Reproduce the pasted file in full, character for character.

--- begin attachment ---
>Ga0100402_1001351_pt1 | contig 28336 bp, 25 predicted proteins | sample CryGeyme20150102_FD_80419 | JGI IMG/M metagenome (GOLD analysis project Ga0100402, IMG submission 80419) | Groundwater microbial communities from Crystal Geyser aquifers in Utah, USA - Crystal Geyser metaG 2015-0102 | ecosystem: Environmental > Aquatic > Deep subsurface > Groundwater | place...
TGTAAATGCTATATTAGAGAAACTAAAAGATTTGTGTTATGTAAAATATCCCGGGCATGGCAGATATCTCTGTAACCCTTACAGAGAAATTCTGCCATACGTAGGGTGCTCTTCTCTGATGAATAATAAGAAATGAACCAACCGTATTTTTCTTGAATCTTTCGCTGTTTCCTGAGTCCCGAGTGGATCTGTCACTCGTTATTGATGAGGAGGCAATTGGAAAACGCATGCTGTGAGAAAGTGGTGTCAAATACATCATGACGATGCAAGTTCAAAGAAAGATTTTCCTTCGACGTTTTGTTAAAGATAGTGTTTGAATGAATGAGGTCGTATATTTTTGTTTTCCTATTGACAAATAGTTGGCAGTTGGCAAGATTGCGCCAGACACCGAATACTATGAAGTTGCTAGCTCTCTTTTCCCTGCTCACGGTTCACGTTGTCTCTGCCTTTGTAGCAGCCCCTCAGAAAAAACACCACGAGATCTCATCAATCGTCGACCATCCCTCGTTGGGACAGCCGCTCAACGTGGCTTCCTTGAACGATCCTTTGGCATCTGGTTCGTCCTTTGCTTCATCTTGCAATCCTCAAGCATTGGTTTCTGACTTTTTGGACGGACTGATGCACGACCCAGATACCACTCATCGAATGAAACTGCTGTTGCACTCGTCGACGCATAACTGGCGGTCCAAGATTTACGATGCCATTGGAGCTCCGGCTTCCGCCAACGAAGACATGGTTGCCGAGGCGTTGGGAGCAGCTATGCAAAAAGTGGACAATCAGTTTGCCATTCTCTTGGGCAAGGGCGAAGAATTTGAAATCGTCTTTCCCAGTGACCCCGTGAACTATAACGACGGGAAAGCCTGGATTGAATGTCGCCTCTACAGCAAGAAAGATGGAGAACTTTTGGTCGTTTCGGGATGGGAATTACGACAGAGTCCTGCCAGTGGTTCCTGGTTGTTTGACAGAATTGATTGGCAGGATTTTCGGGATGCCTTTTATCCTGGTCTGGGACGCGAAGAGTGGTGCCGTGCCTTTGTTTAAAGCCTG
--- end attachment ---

>Ga0100402_1001351_pt1 | contig 28336 bp, 25 predicted proteins | sample CryGeyme20150102_FD_80419 | JGI IMG/M metagenome (GOLD analysis project Ga0100402, IMG submission 80419) | Groundwater microbial communities from Crystal Geyser aquifers in Utah, USA - Crystal Geyser metaG 2015-0102 | ecosystem: Environmental > Aquatic > Deep subsurface > Groundwater | place...
TGTAAATGCTATATTAGAGAAACTAAAAGATTTGTGTTATGTAAAATATCCCGGGCATGGCAGATATCTCTGTAACCCTTACAGAGAAATTCTGCCATACGTAGGGTGCTCTTCTCTGATGAATAATAAGAAATGAACCAACCGTATTTTTCTTGAATCTTTCGCTGTTTCCTGAGTCCCGAGTGGATCTGTCACTCGTTATTGATGAGGAGGCAATTGGAAAACGCATGCTGTGAGAAAGTGGTGTCAAATACATCATGACGATGCAAGTTCAAAGAAAGATTTTCCTTCGACGTTTTGTTAAAGATAGTGTTTGAATGAATGAGGTCGTATATTTTTGTTTTCCTATTGACAAATAGTTGGCAGTTGGCAAGATTGCGCCAGACACCGAATACTATGAAGTTGCTAGCTCTCTTTTCCCTGCTCACGGTTCACGTTGTCTCTGCCTTTGTAGCAGCCCCTCAGAAAAAACACCACGAGATCTCATCAATCGTCGACCATCCCTCGTTGGGACAGCCGCTCAACGTGGCTTCCTTGAACGATCCTTTGGCATCTGGTTCGTCCTTTGCTTCATCTTGCAATCCTCAAGCATTGGTTTCTGACTTTTTGGACGGACTGATGCACGACCCAGATACCACTCATCGAATGAAACTGCTGTTGCACTCGTCGACGCATAACTGGCGGTCCAAGATTTACGATGCCATTGGAGCTCCGGCTTCCGCCAACGAAGACATGGTTGCCGAGGCGTTGGGAGCAGCTATGCAAAAAGTGGACAATCAGTTTGCCATTCTCTTGGGCAAGGGCGAAGAATTTGAAATCGTCTTTCCCAGTGACCCCGTGAACTATAACGACGGGAAAGCCTGGATTGAATGTCGCCTCTACAGCAAGAAAGATGGAGAACTTTTGGTCGTTTCGGGATGGGAATTACGACAGAGTCCTGCCAGTGGTTCCTGGTTGTTTGACAGAATTGATTGGCAGGATTTTCGGGATGCCTTTTATCCTGGTCTGGGACGCGAAGAGTGGTGCCGTGCCTTTGTTTAAAGCCTG